Before considering the partial motion for summary judgment, the Court must confront D&D’s motion to strike portions of Scott Adams November 14, 2014 affidavit, which D&D contends is not based on his personal knowledge, but is instead inadmissible hearsay. [R. 47.] According to D&D, Adams “has no personal knowledge of these facts because he was never on site and never interacted with anyone from D&D during the project.” [R. 42 at 6.] Adams, who is the Senior Manager of WME, attests that his personal knowledge is based on “a detailed review of WME’s records kept in the ordinary course of business and discussions with current or former WME employees that were involved in the project.” [R. 37-2 at ¶ 2.] In a subsequent deposition, Adams explained that he was not involved in the project and the only “current or former WME employee[]” that he spoke with was Shawn Martin. [R. 47-1 at 2-3.]

D&D argues that Adams’ affidavit is not based on personal knowledge, and is hearsay, in violation of Rule 56, which requires that “[a]n affidavit or declaration used to support or oppose a motion must be made on personal knowledge, set out facts that would be admissible in evidence, and show that the affiant or declarant is competent to testify on the matters stated.” Fed.R.Civ.P. 56(c)(4). In conjunction with their motion to strike, D&D has provided the Court with the sworn statement of Shawn Martin which they offer to refute statements made in Adams’ affidavit. D&D identifies five “hearsay statements” that they argue are contradicted by Martin and should be stricken. See R. 47 at 3-7.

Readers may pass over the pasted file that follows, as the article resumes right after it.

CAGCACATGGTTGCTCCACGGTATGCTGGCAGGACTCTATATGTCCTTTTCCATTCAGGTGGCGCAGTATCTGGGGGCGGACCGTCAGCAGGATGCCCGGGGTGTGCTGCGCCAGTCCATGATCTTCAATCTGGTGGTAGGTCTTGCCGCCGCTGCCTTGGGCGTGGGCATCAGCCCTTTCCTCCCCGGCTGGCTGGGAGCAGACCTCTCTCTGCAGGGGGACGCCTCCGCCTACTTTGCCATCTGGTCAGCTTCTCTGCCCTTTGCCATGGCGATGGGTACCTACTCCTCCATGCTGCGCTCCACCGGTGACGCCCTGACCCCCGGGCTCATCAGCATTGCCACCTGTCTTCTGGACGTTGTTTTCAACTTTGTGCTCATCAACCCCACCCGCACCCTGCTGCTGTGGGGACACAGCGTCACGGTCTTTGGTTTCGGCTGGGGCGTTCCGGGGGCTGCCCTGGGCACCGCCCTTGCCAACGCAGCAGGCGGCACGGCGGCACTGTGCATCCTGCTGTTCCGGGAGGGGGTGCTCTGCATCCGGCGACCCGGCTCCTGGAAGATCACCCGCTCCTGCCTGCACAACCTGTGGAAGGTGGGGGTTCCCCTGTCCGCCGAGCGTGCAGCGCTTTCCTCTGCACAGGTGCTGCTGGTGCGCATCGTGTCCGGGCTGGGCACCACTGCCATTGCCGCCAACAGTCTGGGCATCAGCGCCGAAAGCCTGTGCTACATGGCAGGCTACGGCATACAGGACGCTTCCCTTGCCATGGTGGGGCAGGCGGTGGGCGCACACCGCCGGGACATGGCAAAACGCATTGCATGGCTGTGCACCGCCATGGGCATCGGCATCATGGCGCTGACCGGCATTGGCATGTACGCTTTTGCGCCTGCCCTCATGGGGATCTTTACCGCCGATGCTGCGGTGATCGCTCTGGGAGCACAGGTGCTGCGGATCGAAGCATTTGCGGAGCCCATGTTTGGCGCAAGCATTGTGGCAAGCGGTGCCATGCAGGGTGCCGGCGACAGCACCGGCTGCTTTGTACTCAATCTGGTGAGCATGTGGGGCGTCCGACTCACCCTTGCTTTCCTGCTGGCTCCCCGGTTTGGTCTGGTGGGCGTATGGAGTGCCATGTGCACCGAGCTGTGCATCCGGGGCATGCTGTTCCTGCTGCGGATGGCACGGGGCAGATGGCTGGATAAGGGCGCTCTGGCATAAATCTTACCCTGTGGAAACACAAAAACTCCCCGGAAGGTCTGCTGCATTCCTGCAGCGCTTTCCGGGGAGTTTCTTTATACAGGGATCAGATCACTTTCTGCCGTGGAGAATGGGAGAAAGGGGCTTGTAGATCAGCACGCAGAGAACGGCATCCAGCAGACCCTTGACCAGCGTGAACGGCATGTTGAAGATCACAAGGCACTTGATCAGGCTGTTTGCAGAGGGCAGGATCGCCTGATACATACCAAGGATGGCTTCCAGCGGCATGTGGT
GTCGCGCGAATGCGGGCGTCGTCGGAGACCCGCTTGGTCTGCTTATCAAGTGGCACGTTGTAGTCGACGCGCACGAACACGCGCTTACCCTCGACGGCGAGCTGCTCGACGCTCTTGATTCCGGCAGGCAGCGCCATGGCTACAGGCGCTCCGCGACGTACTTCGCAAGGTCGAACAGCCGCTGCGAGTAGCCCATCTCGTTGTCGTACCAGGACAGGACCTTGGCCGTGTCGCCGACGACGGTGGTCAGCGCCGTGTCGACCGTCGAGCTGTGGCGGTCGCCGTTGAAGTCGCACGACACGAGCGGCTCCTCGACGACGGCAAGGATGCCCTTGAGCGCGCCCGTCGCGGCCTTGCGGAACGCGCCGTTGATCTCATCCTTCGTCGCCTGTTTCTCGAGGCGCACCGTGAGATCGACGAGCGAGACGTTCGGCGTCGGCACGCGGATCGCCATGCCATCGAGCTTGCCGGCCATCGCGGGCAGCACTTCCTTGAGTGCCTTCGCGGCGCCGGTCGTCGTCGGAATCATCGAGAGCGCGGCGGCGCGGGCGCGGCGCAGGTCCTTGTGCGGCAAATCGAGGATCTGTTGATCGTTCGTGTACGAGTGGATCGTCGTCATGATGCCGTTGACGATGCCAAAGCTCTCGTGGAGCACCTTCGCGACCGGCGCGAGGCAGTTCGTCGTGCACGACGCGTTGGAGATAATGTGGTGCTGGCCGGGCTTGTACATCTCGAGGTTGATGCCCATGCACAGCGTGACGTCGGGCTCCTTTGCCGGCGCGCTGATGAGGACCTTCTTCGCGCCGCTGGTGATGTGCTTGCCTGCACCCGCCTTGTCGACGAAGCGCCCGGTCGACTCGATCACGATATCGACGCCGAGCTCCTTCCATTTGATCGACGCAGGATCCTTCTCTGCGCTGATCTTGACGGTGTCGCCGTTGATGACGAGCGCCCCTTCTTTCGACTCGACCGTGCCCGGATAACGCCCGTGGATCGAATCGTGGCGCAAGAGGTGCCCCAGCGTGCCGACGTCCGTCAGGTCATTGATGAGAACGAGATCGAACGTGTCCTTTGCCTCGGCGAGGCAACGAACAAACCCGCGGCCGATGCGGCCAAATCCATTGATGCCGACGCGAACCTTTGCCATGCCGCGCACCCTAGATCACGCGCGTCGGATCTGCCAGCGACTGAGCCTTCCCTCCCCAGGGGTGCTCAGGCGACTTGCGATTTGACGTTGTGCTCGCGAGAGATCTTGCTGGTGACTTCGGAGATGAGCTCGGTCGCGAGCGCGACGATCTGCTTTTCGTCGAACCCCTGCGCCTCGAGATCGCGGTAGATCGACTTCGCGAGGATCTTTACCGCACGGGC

As a corporate representative of WME, Adams is “considered to have personal knowledge of the acts of [WME] and an affidavit setting forth those facts is sufficient for summary judgment.” AGI Realty Serv. Grp., Inc. v. Red Robin Int'l, Inc., 81 F.3d 160 (6th Cir. 1996) (citing Catawba Indian Tribe v. South Carolina, 978 F.2d 1334, 1342 (4th Cir.1992), cert. denied, 113 S.Ct. 1415 (1993)). As noted by WME, and not addressed by D&D, Adams’ knowledge was based not only on conversations with Martin, but also on “a detailed review of WME’s records kept in the ordinary course of business.” [R. 37-2 at ¶ 2.] The fact that Martin disagrees with many of Adams statements does not render Adams affidavit inadmissible, but serves as contrary evidence for the Court to consider in opposition to WME’s motion. Accordingly, D&D’s motion to strike is DENIED.